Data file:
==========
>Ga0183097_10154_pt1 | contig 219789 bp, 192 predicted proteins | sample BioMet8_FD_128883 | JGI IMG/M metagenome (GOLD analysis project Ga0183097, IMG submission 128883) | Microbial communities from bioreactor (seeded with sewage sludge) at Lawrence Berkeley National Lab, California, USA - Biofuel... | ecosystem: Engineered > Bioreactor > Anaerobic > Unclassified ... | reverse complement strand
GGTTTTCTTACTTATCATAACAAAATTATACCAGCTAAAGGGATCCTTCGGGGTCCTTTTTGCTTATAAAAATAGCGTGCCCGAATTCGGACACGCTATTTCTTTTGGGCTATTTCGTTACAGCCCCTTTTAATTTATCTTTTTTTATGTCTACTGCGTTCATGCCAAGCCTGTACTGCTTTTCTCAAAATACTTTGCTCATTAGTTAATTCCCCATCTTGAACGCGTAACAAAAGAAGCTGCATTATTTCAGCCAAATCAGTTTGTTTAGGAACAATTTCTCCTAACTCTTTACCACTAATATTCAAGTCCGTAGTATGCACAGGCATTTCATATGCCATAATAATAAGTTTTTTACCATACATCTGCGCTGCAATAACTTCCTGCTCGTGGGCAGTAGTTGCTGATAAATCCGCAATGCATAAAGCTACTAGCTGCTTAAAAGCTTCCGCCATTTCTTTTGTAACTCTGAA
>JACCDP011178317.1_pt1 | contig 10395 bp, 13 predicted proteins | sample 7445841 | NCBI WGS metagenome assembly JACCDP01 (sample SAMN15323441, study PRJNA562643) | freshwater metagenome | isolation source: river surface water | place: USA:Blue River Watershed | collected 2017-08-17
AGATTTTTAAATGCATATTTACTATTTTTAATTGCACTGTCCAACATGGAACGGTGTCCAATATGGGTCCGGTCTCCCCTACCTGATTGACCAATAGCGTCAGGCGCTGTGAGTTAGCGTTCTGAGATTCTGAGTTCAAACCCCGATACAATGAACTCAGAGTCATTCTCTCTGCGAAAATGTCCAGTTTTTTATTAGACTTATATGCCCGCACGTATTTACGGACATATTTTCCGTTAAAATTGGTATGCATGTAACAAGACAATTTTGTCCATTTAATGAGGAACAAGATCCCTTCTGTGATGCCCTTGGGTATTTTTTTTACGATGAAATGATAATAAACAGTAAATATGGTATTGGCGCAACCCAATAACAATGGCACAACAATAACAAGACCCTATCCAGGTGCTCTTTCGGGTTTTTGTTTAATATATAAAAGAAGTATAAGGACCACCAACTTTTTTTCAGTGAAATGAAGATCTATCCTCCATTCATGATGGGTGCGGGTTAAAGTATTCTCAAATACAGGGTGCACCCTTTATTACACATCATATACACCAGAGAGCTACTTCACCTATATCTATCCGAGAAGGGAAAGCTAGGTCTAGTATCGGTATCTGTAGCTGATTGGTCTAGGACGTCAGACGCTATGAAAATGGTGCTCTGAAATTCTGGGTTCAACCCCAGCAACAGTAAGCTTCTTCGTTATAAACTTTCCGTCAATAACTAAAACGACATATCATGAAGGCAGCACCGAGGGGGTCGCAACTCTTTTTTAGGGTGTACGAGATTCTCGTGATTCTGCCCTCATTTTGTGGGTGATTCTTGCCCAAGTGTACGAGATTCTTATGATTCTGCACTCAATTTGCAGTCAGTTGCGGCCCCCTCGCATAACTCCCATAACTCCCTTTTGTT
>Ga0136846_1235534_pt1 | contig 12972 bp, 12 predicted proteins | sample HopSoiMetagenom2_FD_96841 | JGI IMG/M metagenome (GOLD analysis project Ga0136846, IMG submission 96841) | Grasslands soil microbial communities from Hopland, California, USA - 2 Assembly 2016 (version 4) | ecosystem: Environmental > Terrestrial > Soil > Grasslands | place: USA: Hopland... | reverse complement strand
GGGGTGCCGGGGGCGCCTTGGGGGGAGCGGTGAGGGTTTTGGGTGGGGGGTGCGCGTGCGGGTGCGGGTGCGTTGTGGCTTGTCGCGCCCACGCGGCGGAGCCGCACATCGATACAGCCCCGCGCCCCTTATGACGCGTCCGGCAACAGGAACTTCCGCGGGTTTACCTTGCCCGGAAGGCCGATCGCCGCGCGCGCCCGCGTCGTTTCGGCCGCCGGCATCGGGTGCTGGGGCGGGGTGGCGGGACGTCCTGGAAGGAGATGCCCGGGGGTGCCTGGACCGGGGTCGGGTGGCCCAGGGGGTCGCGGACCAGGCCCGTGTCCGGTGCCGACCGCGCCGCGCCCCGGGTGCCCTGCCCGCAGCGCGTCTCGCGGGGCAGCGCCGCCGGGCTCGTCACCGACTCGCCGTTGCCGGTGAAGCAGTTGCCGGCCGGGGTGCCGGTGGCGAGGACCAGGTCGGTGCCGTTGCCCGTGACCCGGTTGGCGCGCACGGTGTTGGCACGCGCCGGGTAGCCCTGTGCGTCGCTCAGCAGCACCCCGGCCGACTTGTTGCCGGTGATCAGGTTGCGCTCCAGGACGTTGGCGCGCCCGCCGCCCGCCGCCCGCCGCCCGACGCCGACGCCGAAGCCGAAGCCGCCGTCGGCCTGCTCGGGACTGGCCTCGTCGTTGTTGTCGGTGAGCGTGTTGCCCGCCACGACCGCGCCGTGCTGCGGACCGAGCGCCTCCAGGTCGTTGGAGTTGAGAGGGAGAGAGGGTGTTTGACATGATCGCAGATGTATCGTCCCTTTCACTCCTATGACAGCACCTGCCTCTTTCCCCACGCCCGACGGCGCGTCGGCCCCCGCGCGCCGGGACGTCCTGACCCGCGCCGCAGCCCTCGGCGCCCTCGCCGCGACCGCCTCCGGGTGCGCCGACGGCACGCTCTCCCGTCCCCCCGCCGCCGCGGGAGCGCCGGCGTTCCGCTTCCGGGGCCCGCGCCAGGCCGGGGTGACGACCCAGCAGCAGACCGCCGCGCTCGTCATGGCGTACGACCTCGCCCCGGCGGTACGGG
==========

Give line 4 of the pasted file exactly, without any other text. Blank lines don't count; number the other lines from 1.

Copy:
AGATTTTTAAATGCATATTTACTATTTTTAATTGCACTGTCCAACATGGAACGGTGTCCAATATGGGTCCGGTCTCCCCTACCTGATTGACCAATAGCGTCAGGCGCTGTGAGTTAGCGTTCTGAGATTCTGAGTTCAAACCCCGATACAATGAACTCAGAGTCATTCTCTCTGCGAAAATGTCCAGTTTTTTATTAGACTTATATGCCCGCACGTATTTACGGACATATTTTCCGTTAAAATTGGTATGCATGTAACAAGACAATTTTGTCCATTTAATGAGGAACAAGATCCCTTCTGTGATGCCCTTGGGTATTTTTTTTACGATGAAATGATAATAAACAGTAAATATGGTATTGGCGCAACCCAATAACAATGGCACAACAATAACAAGACCCTATCCAGGTGCTCTTTCGGGTTTTTGTTTAATATATAAAAGAAGTATAAGGACCACCAACTTTTTTTCAGTGAAATGAAGATCTATCCTCCATTCATGATGGGTGCGGGTTAAAGTATTCTCAAATACAGGGTGCACCCTTTATTACACATCATATACACCAGAGAGCTACTTCACCTATATCTATCCGAGAAGGGAAAGCTAGGTCTAGTATCGGTATCTGTAGCTGATTGGTCTAGGACGTCAGACGCTATGAAAATGGTGCTCTGAAATTCTGGGTTCAACCCCAGCAACAGTAAGCTTCTTCGTTATAAACTTTCCGTCAATAACTAAAACGACATATCATGAAGGCAGCACCGAGGGGGTCGCAACTCTTTTTTAGGGTGTACGAGATTCTCGTGATTCTGCCCTCATTTTGTGGGTGATTCTTGCCCAAGTGTACGAGATTCTTATGATTCTGCACTCAATTTGCAGTCAGTTGCGGCCCCCTCGCATAACTCCCATAACTCCCTTTTGTT